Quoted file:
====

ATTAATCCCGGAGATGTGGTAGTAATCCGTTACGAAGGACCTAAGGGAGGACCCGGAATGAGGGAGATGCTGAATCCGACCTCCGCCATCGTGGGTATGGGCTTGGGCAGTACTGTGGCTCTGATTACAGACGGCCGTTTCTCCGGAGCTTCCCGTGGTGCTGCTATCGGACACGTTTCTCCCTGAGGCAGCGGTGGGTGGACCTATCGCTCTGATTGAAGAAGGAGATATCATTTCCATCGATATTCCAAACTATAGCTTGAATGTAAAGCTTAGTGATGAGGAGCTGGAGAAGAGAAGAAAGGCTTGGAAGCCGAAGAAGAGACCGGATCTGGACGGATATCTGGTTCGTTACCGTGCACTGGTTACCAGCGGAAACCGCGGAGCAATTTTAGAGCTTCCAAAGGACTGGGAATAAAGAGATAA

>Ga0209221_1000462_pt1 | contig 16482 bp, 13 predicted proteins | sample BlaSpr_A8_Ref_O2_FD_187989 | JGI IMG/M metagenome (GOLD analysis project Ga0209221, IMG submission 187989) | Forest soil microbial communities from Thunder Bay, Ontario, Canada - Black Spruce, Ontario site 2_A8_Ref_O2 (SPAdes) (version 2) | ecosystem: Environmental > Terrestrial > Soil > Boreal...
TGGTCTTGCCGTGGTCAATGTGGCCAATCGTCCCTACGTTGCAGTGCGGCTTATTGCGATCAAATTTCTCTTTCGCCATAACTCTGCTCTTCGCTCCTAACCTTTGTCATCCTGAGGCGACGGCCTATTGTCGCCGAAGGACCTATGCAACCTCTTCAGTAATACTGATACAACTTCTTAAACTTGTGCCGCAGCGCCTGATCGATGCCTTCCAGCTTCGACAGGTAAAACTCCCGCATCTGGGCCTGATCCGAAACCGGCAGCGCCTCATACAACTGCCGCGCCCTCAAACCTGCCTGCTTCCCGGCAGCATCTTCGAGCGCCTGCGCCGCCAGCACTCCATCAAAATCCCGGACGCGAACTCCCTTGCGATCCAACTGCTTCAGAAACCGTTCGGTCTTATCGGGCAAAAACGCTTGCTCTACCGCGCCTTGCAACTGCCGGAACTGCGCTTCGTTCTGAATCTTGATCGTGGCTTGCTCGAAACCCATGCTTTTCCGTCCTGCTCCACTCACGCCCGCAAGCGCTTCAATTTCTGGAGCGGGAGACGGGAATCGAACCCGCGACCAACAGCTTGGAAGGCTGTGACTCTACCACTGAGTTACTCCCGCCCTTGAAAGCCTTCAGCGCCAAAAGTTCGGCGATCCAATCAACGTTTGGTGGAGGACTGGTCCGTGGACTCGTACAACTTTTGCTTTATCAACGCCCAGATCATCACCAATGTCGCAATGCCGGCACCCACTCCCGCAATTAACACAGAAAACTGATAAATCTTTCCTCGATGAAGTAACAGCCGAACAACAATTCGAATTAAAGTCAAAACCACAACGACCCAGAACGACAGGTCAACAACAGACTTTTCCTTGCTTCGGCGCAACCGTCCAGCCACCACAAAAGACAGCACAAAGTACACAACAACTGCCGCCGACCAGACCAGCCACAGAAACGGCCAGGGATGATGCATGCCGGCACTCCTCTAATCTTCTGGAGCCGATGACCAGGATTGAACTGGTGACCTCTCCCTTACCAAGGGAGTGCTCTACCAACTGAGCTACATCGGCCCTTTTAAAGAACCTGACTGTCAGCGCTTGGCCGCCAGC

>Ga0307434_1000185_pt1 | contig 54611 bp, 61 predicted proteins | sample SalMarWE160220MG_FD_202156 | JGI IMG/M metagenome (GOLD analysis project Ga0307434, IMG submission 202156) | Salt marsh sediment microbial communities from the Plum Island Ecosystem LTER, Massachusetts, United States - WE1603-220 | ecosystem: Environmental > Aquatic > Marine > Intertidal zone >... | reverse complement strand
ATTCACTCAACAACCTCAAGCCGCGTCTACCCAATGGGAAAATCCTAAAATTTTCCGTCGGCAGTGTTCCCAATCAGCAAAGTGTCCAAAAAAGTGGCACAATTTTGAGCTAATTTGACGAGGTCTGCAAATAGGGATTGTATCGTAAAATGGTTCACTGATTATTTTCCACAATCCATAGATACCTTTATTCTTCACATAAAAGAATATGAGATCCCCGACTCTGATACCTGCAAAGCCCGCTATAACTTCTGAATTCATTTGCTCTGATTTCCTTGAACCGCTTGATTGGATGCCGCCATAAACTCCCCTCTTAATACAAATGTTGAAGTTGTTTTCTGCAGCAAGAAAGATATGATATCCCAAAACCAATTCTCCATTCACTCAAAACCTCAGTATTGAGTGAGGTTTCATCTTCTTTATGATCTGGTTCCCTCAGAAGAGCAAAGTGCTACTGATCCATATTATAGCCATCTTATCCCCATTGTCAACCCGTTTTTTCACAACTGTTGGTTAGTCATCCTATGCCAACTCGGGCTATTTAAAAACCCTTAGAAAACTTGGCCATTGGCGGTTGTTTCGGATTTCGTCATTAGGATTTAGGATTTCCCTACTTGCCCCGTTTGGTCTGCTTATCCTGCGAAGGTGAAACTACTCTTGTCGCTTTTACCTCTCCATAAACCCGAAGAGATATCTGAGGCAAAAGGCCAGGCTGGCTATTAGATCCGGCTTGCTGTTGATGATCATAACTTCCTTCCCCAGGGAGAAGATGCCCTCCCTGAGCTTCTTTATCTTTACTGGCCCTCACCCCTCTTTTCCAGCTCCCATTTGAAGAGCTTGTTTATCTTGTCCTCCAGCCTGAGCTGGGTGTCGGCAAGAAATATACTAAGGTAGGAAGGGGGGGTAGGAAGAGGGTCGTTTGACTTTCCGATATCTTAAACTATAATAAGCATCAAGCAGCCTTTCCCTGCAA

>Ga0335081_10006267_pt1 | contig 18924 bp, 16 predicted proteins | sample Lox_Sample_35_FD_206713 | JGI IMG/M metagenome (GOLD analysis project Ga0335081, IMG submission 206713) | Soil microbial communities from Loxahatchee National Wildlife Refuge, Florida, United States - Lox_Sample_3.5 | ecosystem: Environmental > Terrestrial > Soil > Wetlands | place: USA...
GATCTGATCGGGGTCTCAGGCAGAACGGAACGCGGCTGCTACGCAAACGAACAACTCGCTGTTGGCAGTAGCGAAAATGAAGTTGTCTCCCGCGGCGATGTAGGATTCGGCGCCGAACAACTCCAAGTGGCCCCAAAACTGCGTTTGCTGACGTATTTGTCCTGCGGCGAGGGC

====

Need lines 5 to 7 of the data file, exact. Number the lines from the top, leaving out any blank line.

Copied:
ATTCACTCAACAACCTCAAGCCGCGTCTACCCAATGGGAAAATCCTAAAATTTTCCGTCGGCAGTGTTCCCAATCAGCAAAGTGTCCAAAAAAGTGGCACAATTTTGAGCTAATTTGACGAGGTCTGCAAATAGGGATTGTATCGTAAAATGGTTCACTGATTATTTTCCACAATCCATAGATACCTTTATTCTTCACATAAAAGAATATGAGATCCCCGACTCTGATACCTGCAAAGCCCGCTATAACTTCTGAATTCATTTGCTCTGATTTCCTTGAACCGCTTGATTGGATGCCGCCATAAACTCCCCTCTTAATACAAATGTTGAAGTTGTTTTCTGCAGCAAGAAAGATATGATATCCCAAAACCAATTCTCCATTCACTCAAAACCTCAGTATTGAGTGAGGTTTCATCTTCTTTATGATCTGGTTCCCTCAGAAGAGCAAAGTGCTACTGATCCATATTATAGCCATCTTATCCCCATTGTCAACCCGTTTTTTCACAACTGTTGGTTAGTCATCCTATGCCAACTCGGGCTATTTAAAAACCCTTAGAAAACTTGGCCATTGGCGGTTGTTTCGGATTTCGTCATTAGGATTTAGGATTTCCCTACTTGCCCCGTTTGGTCTGCTTATCCTGCGAAGGTGAAACTACTCTTGTCGCTTTTACCTCTCCATAAACCCGAAGAGATATCTGAGGCAAAAGGCCAGGCTGGCTATTAGATCCGGCTTGCTGTTGATGATCATAACTTCCTTCCCCAGGGAGAAGATGCCCTCCCTGAGCTTCTTTATCTTTACTGGCCCTCACCCCTCTTTTCCAGCTCCCATTTGAAGAGCTTGTTTATCTTGTCCTCCAGCCTGAGCTGGGTGTCGGCAAGAAATATACTAAGGTAGGAAGGGGGGGTAGGAAGAGGGTCGTTTGACTTTCCGATATCTTAAACTATAATAAGCATCAAGCAGCCTTTCCCTGCAA

>Ga0335081_10006267_pt1 | contig 18924 bp, 16 predicted proteins | sample Lox_Sample_35_FD_206713 | JGI IMG/M metagenome (GOLD analysis project Ga0335081, IMG submission 206713) | Soil microbial communities from Loxahatchee National Wildlife Refuge, Florida, United States - Lox_Sample_3.5 | ecosystem: Environmental > Terrestrial > Soil > Wetlands | place: USA...
GATCTGATCGGGGTCTCAGGCAGAACGGAACGCGGCTGCTACGCAAACGAACAACTCGCTGTTGGCAGTAGCGAAAATGAAGTTGTCTCCCGCGGCGATGTAGGATTCGGCGCCGAACAACTCCAAGTGGCCCCAAAACTGCGTTTGCTGACGTATTTGTCCTGCGGCGAGGGC